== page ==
When Mike Tyson took on James “buster” Douglas nobdoy in there right mind would dared to have predicted the outcome of the fight. Douglas was a 42-1 outsider who was expected to be just another notch on the seemingly undestrucatable Mike Tysons belt.
Douglas had all the physical attributes of a top class heavyweight but he didn’t have the boxing skills of the mental toughness to make it to the very top.Although a decent contender and a solid proffesional he was seen as nothing more.
Such was the calibre of the man who was destined to beat Mike Tyson in Tokyo, Japan in what would be the biggest upset in heavyweight history.
It seemed the only weapon Douglas had against Tyson was that he was not afriad as had been many other fighters.
And, for once, when the opening bell sounded, strange things began happening. Douglas started hitting Tyson with right hands. Tyson had always been hittable, but never to this extent.
For the first time, an opponent’s height and reach advantage — Douglas is 6 ft. 4 in. to Tyson’s 5 ft. 11 in. — seemed important. Certainly Douglas’s .hand speed was a factor. When Tyson coiled to leap inside, Douglas invariably beat him to the punch with his long right.
This initial surprise played out for two rounds, with Douglas finishing the second with a snappy uppercut to Tyson’s chin. Then, in the third, Tyson seemed to regain his form and smacked Douglas with a punishing left to the body.
The challenger’s corner grew wilder in the fifth when Tyson was wobbled by a chopping right. Soon, Tyson’s left eye began to swell. “I didn’t see his punches real well,” Tyson said afterward. Nor could he put any kind of combination together against Douglas.
The eighth round opened with Douglas again getting the better of Tyson, but it closed with a sudden, classic Tyson right uppercut that dropped Douglas to the canvas with six seconds left. It was the only time that Douglas got careless, and it nearly cost him his eventual stunning upset. At the moment Douglas’s backside touched the surface of the ring, the knockdown timekeeper began his count. Instead of picking up that cadence as he should of done, Meyran began his own count, two beats behind. As a result Douglas stayed down till 9 and then got up, and retired to his corner as the round had now ended. Douglas had in fact been down for the count, but since the referee had made his own incorrect count the fight would go on.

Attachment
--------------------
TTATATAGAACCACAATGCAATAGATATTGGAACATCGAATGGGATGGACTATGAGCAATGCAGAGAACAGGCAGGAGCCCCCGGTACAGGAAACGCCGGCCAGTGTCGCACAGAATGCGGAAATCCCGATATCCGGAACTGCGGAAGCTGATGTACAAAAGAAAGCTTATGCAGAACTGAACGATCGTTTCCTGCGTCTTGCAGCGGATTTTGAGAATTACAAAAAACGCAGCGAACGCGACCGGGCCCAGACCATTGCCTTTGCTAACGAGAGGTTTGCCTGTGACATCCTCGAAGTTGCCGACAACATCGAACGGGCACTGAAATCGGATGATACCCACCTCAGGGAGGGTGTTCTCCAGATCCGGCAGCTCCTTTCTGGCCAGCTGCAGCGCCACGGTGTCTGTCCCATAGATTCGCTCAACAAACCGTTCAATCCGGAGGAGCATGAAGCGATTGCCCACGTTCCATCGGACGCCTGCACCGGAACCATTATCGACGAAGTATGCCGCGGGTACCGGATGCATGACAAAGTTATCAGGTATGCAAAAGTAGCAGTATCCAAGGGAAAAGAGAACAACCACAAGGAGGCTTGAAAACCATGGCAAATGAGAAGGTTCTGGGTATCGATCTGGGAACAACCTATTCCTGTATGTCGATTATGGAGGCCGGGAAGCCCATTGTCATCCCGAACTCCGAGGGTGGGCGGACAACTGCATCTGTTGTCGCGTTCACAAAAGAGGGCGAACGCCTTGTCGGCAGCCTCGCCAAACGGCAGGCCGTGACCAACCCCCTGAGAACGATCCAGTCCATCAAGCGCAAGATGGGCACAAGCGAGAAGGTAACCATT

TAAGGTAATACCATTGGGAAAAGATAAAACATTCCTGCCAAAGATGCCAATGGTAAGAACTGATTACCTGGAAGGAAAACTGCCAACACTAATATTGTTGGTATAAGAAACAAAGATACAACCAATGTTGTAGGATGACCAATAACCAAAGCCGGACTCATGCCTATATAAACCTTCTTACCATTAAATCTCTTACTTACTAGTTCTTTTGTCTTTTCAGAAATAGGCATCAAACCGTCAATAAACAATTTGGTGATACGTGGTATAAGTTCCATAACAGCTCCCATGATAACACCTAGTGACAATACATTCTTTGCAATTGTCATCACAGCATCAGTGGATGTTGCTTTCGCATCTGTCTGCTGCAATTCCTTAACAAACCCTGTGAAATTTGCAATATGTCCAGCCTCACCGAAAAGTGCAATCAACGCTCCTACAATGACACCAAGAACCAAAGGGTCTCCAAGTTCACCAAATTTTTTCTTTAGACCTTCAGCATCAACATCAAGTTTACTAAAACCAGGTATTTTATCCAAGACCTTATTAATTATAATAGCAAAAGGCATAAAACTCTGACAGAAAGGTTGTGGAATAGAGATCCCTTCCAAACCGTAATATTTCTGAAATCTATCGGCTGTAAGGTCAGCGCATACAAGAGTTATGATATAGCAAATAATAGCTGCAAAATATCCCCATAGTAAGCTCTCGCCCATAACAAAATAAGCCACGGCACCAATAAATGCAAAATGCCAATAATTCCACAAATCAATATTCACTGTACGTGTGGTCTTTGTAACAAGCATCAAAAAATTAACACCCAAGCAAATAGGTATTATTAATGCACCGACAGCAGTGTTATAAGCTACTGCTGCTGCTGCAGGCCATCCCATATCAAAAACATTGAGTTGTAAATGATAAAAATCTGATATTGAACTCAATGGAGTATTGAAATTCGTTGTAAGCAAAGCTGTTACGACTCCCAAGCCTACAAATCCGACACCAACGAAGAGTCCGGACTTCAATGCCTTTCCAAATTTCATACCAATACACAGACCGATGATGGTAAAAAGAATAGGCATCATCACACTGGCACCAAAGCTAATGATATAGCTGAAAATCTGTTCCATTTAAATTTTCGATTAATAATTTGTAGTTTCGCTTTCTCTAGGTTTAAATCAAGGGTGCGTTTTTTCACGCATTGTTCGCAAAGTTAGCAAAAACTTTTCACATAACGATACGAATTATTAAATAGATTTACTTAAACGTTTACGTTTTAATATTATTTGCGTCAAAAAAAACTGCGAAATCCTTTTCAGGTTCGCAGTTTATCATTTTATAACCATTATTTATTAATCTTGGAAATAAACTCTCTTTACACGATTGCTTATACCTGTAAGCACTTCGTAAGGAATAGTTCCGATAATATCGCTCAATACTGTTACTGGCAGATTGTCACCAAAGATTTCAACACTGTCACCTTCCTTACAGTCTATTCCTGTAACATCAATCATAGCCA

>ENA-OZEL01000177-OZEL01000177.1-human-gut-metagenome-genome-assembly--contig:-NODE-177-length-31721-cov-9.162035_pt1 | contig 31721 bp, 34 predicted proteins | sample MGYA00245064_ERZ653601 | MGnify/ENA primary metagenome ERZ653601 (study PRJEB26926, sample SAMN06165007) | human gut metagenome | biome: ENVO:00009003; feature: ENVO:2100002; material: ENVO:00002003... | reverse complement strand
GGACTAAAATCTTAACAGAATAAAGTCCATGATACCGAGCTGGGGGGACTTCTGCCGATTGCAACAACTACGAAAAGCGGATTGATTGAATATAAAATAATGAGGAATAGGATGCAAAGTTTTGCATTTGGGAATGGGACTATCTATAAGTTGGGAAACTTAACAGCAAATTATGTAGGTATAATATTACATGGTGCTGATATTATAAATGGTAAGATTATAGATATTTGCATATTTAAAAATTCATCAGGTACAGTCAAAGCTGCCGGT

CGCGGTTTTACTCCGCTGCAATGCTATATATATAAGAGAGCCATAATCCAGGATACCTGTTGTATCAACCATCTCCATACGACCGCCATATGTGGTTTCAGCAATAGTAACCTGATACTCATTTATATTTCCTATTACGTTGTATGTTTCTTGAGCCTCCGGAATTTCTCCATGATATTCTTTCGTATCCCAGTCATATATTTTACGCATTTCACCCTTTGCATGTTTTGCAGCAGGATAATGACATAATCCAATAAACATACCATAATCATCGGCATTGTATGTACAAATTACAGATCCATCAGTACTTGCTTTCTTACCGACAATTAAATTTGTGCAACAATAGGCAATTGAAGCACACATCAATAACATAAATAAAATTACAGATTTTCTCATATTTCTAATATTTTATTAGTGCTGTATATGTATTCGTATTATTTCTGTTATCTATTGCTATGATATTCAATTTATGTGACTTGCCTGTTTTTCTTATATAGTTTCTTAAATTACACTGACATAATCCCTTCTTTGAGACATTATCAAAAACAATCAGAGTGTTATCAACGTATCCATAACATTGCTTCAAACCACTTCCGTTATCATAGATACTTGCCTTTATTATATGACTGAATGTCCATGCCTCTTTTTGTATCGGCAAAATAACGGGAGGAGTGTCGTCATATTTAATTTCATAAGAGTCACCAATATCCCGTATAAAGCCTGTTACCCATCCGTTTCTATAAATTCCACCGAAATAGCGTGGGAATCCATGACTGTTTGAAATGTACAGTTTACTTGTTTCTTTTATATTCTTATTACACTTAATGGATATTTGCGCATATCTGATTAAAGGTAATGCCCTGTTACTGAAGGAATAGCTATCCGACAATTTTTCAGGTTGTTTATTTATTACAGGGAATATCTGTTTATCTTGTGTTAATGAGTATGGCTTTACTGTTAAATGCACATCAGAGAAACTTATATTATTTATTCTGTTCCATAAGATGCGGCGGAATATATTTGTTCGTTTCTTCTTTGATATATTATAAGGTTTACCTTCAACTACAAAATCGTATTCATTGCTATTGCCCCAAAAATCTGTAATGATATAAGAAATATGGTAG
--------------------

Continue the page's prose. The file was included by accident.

But there was no debating what happened in the ninth round, when Douglas closed Tyson’s eye completely. Pushing Tyson into the ropes, Douglas then launched four punches that shook Tyson, whose head flopped backward loosely on its bull neck.
Then came that 10th, Douglas’s assault finally toppled Tysonto the mat. At that stage of the fight, it was no longer a shocking development — except to two of the three judges, whose scoring was at best inexplicable. Judge Larry Rozadilla from California had Douglas far ahead, 88-82, but judge Ken Morita, also from California, somehow had Tyson ahead 87-86 and Masakazu Uchidaf Japan scored it even. But the point was
dramatically made even before Meyran bear-hugged the helpless Tyson, who rose at nine, his mouthpiece sticking grotesquely out of his mouth: Tyson was not invincible, and James “buster” Douglas had shook the world.